As for industrial AR helmets, another potentially attractive market, Duflot anticipates Eye Lights could beat today’s high tech players on a cost basis.
“We’ll let the big players fail with their costly designed and overly fragile solutions. The problem is, marketing often escalate around a device’s technological performance rather than focus on usability, ruggedness and cost of deployment” the CEO says. For this market to develop into sizable volumes for logistics or maintenance operators, you need lightweight and low cost but rugged solutions. The same holds true for military AR-enabled helmets, notes Duflot. Safety remains the most important aspect, and if the field of view is too narrow or fiddling with AR requires constant adjustments or head turns, then in the most critical situations, the wearer may well throw the helmet away and deal with the situation unprotected, which defeats the purpose of having these expensive helmets around.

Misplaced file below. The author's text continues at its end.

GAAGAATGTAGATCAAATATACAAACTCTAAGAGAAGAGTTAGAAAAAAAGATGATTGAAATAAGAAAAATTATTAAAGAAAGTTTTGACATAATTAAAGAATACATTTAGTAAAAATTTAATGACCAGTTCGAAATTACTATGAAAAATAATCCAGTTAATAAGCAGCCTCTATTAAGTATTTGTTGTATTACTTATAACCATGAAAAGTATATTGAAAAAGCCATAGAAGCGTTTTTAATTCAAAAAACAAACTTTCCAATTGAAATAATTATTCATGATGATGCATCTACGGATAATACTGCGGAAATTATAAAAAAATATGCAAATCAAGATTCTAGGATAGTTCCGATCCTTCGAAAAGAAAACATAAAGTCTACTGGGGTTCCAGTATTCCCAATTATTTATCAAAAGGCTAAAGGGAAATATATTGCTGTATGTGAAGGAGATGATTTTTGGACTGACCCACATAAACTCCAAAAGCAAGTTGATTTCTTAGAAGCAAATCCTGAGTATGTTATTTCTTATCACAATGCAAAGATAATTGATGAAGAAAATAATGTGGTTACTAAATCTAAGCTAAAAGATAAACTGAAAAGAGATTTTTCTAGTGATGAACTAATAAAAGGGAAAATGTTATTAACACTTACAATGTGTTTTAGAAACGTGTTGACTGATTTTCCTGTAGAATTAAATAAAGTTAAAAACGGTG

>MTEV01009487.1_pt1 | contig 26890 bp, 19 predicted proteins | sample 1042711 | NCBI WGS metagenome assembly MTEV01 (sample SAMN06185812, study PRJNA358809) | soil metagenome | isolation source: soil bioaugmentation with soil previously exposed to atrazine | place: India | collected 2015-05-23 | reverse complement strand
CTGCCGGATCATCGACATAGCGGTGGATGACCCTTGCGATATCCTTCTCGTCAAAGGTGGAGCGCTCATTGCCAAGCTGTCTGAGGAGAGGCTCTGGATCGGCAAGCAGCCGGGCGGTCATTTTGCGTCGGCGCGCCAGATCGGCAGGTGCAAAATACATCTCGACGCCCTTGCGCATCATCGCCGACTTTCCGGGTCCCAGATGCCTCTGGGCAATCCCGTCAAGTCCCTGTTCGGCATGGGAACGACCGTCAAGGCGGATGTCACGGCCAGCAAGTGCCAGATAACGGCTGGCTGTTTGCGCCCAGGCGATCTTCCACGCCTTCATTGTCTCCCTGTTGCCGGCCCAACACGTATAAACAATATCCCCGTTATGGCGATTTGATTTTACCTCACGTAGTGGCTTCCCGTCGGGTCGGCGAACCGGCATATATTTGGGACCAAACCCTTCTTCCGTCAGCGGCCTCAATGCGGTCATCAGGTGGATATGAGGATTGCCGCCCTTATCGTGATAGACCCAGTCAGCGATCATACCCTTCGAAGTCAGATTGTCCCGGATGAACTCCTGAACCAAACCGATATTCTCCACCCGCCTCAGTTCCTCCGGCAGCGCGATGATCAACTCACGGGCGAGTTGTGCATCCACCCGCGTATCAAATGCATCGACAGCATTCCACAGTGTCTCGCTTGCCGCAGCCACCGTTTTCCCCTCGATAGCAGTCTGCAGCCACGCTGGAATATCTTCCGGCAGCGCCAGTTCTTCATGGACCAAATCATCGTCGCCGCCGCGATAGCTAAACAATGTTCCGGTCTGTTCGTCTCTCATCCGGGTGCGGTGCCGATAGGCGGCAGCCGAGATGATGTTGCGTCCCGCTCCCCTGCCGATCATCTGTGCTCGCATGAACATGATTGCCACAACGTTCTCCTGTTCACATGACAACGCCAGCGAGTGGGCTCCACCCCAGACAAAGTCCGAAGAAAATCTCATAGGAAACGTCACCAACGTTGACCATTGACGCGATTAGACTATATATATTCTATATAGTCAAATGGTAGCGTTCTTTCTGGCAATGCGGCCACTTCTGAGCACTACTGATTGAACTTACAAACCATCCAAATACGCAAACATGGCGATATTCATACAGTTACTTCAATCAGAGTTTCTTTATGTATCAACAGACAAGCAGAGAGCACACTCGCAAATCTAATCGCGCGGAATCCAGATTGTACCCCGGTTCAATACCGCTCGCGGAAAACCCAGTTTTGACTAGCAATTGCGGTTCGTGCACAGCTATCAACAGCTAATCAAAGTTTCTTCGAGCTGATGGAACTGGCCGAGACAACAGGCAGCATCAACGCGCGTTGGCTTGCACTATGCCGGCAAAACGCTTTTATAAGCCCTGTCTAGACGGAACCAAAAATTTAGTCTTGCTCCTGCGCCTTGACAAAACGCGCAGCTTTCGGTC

Eye Lights grew from 3 in 2016 to 18 staff today, “a team made up of optical PhDs, world-class engineers, software developers and designers who have worked for Peugeot, Intel, Parrot, or for firefighters on products like the Oakley Radar Pace and the Intel Vaunt smart glasses”, as the startup boasted on its kickstarter campaign.
Although Eye Lights may have already been approached by larger groups with acquisitions in mind, Duflot says it would not be the right time as it has yet to mature and further raise its profile.